How to Grow Herbs:
Tips and Guidelines for Aspiring Gardeners
Once you've decided where, how large, what design, and what kind of herbs you will be growing in your garden, it's time to start growing it! Most herb plants are grown from seeds. Some plants can be grown from cuttings or seedlings, but this can be tricky for a beginning gardener, and having plants die on you is disheartening. If you'd rather not use seeds and are not confident with your skills in cultivating a plant cutting, you can buy small herb plants at garden shows or at local garden stores.
When you go down to the store to buy your seeds, check the package for instructions as to how many seeds per pot or plot is recommended. You can also look at the other details given on the seed packages, like how tall and how large the herb plant grows. This helps you position it in your garden or at least prepare you for how large it will be. This may also help your decisions if your herb garden is going to be a potted garden or a container herb garden.
Check to make sure your soil is in good condition. As mentioned in a previous article, you can have your soil checked for its fertility. If it isn't fertile enough for herbs, you can use fertilizer and compost to help make your garden soil a nice place for your herbs to grow. Coffee grounds make good fertilizer. They also keep bugs away, and smell good. Use your left over coffee grounds in your garden. You can also pick them up at your local coffee shops as they are usually willing to give them away. Make sure that your garden has a good drainage or irrigation system for your herbs. Herb plants should not be flooded with water, and good drainage is just as important as good soil.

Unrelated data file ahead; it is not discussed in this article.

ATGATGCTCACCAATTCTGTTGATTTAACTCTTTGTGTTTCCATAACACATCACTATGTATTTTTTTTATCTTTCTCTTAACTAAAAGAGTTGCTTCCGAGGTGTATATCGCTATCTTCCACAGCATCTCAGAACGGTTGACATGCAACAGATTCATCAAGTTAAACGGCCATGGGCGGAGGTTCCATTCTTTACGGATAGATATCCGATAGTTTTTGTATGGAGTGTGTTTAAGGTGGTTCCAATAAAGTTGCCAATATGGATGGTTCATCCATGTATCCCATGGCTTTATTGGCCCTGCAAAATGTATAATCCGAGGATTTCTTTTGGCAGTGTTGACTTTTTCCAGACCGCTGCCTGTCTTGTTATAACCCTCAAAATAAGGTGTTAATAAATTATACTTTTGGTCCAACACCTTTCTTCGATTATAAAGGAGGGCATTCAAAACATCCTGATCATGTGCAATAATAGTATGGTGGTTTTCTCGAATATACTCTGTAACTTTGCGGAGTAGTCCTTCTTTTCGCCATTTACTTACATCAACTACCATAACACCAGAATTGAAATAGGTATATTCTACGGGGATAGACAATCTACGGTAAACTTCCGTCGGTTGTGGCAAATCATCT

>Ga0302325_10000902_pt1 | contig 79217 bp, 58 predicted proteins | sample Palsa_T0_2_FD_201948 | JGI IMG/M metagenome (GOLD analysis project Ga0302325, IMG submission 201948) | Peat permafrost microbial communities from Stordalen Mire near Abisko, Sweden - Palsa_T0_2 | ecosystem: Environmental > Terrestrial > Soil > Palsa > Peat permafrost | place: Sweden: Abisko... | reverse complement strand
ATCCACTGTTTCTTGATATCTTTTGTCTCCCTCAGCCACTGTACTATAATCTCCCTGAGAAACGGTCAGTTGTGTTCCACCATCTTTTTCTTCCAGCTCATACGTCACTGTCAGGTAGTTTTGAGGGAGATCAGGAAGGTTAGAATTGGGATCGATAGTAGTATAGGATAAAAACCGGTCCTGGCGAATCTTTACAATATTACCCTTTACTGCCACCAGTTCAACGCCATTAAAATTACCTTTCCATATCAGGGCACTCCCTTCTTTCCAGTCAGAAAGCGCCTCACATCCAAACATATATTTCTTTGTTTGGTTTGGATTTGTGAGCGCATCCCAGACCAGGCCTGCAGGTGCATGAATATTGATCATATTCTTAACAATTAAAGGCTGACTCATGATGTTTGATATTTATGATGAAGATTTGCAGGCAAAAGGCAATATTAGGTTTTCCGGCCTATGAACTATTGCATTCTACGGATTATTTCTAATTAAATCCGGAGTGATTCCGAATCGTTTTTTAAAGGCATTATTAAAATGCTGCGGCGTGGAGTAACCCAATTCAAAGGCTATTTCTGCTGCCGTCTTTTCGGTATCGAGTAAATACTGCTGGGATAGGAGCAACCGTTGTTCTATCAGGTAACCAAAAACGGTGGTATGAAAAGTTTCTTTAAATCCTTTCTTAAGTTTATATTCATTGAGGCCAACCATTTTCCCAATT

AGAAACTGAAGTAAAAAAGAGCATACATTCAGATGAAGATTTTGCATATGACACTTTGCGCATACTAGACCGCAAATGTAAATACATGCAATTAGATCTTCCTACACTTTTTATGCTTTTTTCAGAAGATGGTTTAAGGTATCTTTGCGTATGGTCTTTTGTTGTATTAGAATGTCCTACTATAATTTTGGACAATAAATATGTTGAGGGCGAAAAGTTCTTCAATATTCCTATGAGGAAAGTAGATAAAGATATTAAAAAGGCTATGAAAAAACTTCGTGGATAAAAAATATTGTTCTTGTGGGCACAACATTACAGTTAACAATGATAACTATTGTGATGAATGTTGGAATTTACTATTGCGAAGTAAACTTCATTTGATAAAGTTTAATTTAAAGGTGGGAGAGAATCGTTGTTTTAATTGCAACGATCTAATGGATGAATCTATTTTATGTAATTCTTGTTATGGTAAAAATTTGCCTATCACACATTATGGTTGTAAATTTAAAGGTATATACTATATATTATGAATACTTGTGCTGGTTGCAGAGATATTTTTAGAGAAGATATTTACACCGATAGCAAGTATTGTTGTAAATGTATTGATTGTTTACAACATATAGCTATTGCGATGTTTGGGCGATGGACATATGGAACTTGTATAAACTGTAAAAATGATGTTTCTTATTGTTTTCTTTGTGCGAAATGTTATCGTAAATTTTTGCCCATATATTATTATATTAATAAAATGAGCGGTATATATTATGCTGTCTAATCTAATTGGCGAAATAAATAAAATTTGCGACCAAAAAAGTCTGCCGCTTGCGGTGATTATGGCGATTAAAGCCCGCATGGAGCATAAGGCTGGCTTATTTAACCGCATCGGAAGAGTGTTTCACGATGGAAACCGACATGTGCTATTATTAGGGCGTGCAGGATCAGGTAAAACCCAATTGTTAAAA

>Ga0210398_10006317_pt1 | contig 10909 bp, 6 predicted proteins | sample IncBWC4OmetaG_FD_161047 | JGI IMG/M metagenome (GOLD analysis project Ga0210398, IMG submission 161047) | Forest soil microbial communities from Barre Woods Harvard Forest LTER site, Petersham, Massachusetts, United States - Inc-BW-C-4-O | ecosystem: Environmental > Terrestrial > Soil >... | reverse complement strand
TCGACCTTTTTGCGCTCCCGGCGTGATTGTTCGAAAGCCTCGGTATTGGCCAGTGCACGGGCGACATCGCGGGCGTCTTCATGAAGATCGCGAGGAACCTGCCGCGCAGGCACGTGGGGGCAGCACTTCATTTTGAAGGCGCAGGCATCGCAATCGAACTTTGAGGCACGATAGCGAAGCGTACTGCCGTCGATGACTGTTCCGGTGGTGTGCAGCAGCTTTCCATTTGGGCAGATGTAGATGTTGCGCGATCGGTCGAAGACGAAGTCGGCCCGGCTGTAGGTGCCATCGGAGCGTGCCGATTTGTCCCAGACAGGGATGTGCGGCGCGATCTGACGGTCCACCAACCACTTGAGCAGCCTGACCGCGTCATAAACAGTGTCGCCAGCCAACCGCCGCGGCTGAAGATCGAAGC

Once you've prepared your seeds and soil, begin by digging up the soil, and shaping tiny mounds of soil into the design of your garden. Say you're going with a row design and you can have five rows of herbs. Create five long mounds of dug up soil and water these mounds. A moist environment is good for herbs. Remember that's moist, not wet. Leave your soil a little to dry out so it isn't too wet and the seeds don't rot when you put them in.
You can wet your soil in the afternoon and plant your seeds early the next morning. If an herb needs to be cultivated indoors, plant them in small pots or in biodegradable pots so that you can put these directly into your garden. Mornings are a good time for gardening because the sun is out but the air is still cool. Dig up some holes into your garden the next morning, and drop in the recommended number of seeds per plant. You don't have to plant all your plants in one day. Stop before noon. If you do want to get it all done in one day, create the holes the day before and the water them again before waiting till the next day to plant your seeds. After dropping the seeds in, cover them up with some moist soil and pat it down lightly. Don't pat it down tight as you need some oxygen in the soil.
Water your herbs once a day, mid morning is good, depending on the moisture in your area. Remember that you never want your herbs soaking for long periods of time. Now, you wait for growth. This can be frustrating, but be patient. They will grow!